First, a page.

THE 2018 Australian Open started with a loud, divisive bang as Novak Djokovic reportedly made a dramatic move to demand higher prize money for male professional tennis players.
It ended with the racquets of Caroline Wozniacki and Simona Halep doing the same for the women’s WTA Tour.
Reports on day one of the Open linked a growing number of faceless stars on the men’s ATP Tour with the controversial view that men’s and women’s prize money should not be identical.
Those faceless players were shamed by the incredible events that unfolded on Rod Laver Arena on Saturday night as Wozniacki and Halep produced an unforgettable final of drama, thrills and class.
Much more than that, the entire 2018 tournament has been dependent on a series of outrageous, awe-inspiring results across the women’s draw.
One look back at the results across the 14 days of the Open and it is embarrassingly clear this year’s tournament will be remembered for the rollercoaster wars the women’s singles draw produced and the constant disappointments from the men’s singles.
The 2018 Australian Open is the smoking gun which should kill off any push from the men’s game to distance itself from the women’s tour in an attempt to shake more money from the different tours, grand slams and events that make up tennis’ complex officialdom.
This was a case of the women’s game carrying the men’s.
It’s not the first and it won’t be the last.
In truth, the gulf between the standard of intrigue and entertainment between the women’s singles and men’s singles at this year’s Open was staggering.
If you were to form a list of the best and most memorable and significant matches this tournament it would come almost exclusively from the women’s side.
There was Wozniacki’s two-hours and 50-minutes triumph over Halep in the final — a game that decided the No. 1 ranking played amid the incredible drama of their haunting history of grand slam final failure.
There was Halep’s ridiculous semi-final win over Angelique Kerber 9-7 in the third set.
There was Halep’s third round three-hour 44-minute marathon over Lauren Davis — where the American slugger set a freak benchmark with the highest average speed backhand at the Australian Open this year (between the men’s and women’s fields.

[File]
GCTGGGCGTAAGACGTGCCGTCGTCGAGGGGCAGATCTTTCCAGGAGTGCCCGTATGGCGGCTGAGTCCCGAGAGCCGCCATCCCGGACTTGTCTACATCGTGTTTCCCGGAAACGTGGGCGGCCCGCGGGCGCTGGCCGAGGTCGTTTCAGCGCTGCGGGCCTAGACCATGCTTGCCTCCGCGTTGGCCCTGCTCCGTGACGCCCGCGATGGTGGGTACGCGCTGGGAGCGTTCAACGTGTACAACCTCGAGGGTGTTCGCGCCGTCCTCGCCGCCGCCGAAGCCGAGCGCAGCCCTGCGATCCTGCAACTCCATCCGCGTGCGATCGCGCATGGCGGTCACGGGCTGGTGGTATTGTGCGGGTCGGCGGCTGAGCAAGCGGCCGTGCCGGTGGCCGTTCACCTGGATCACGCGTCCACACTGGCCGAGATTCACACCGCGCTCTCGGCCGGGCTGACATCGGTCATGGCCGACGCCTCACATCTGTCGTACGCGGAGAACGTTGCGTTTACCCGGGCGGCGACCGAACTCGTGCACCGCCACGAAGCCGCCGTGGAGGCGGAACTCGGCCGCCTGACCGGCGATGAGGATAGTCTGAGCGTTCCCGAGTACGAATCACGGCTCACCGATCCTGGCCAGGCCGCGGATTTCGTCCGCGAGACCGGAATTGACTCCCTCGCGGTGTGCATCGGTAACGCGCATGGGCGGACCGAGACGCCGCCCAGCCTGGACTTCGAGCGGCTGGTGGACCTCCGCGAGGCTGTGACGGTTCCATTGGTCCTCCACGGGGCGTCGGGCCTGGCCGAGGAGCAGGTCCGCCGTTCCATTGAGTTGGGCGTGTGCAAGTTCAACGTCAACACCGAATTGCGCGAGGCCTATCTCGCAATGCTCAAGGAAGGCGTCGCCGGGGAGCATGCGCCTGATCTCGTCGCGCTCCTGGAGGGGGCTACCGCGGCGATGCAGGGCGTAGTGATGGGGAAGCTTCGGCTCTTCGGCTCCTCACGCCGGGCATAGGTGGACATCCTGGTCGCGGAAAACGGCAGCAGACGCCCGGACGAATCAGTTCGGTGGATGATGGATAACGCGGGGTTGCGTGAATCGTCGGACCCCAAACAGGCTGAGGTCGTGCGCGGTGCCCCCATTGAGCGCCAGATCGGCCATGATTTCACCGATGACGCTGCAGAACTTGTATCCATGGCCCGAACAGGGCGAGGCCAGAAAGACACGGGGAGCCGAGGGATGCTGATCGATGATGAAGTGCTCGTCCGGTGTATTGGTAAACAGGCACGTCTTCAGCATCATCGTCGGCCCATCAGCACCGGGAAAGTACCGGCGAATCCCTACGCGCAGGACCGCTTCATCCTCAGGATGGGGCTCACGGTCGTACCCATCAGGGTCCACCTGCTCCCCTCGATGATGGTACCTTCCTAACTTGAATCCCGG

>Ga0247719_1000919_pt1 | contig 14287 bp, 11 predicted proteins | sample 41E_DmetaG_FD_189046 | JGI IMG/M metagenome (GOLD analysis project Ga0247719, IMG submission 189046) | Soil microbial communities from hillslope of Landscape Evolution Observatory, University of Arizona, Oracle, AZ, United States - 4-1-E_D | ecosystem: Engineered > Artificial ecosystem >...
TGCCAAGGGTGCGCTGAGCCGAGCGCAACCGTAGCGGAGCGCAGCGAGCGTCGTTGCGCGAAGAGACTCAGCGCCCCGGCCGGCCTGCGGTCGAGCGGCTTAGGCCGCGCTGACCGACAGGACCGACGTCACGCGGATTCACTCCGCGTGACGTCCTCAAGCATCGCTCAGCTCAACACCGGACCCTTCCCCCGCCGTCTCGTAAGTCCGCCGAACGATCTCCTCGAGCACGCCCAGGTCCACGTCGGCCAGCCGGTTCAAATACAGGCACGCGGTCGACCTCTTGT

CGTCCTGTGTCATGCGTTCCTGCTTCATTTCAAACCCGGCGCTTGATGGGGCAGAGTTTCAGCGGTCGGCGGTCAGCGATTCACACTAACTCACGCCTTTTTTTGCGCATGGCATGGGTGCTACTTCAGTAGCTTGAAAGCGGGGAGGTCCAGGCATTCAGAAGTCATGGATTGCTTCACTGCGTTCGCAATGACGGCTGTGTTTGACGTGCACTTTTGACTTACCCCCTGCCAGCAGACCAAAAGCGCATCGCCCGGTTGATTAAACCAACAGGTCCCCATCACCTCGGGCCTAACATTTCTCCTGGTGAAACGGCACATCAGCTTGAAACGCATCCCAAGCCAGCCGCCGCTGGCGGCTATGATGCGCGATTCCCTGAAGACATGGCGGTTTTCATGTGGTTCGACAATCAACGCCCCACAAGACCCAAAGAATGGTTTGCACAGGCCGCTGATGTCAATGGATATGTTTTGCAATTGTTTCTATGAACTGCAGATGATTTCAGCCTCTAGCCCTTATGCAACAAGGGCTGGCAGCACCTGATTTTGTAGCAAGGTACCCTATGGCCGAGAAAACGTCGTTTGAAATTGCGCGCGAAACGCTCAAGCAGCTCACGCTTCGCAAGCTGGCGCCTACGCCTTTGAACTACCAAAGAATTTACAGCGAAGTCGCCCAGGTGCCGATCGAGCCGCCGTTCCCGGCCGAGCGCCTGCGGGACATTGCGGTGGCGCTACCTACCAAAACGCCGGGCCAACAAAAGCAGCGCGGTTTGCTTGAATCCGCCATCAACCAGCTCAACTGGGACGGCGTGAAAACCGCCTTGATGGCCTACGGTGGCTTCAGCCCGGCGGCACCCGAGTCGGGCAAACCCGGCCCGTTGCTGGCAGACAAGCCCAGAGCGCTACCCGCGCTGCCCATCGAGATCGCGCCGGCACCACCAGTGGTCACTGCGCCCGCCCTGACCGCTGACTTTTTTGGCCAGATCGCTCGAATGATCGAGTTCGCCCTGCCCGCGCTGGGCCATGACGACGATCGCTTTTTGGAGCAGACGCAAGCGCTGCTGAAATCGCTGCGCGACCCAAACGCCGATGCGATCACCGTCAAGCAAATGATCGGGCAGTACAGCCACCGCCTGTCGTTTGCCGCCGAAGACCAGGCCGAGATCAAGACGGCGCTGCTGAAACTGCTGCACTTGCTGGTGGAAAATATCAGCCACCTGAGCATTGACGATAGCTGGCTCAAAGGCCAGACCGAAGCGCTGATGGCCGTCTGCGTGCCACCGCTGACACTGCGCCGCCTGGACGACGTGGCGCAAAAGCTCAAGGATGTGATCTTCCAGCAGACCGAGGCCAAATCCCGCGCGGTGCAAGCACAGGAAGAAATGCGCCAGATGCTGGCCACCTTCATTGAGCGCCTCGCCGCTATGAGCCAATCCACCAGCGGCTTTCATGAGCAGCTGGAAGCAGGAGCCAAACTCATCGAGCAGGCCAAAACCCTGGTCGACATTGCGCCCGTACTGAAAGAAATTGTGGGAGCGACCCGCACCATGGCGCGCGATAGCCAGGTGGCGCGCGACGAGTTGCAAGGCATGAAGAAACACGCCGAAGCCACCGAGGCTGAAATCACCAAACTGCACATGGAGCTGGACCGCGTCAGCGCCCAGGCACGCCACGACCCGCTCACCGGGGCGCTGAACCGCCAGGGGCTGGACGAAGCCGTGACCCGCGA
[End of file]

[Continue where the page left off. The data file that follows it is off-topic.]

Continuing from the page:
Of course the men’s field produced some epic’s too, but we won’t be talking about them in six months.
The same can’t be said of the incredible way the women’s singles draw unfolded this year.
This isn’t some overzealous hot take either.
It could very reasonably be said that the US Open was held together by the incredible rides of Sloane Stephens and Madison Keys. Wimbledon and the French Open in 2017 were also dominated by storylines generated by the women’s singles.
This year’s Aussie Open doesn’t have to be treated like a game-changer in the ongoing, complex and turbulent gender politics of tennis.
But it does have to be remembered the next time the equal pay discussion re-emerges or the five-set argument returns.
And it will be remembered.
Tennis commentators certainly appeared to think so on Saturday night.
At the end of the day, the men’s tour still reportedly has data up its sleeve which shows it is responsible for generating the majority of tennis’ revenue.
If that is the argument used to define the pay-claims of men’s and women’s tennis then it doesn’t stack up.
The 2018 Australian Open has shown that interest in the men’s game won’t always be superior to women’s tennis. It’s fluid.
The 2018 Australian Open has also shown you also don’t have to play five sets to be defined as a warrior — so the out-dated argument trying to link the number of sets played with prize-money doesn’t stack up either.
It’s about the spectacle — which the 2018 Australian Open women’s singles draw has made irrefutably clear.
Even if the incredible performances from the women at the Aussie Open hasn’t had a direct link to revenue generated for the tournament, its sponsors and its TV partners — it has made an unmistakeable boost to the sport’s reputation and prestige.
You don’t have to agree that women deserve equal pay in professional tennis — but you do have to acknowledge the women’s singles draw put on one helluva show at Melbourne Park this year.
Remember that the next time tennis’ gender equality debate rages.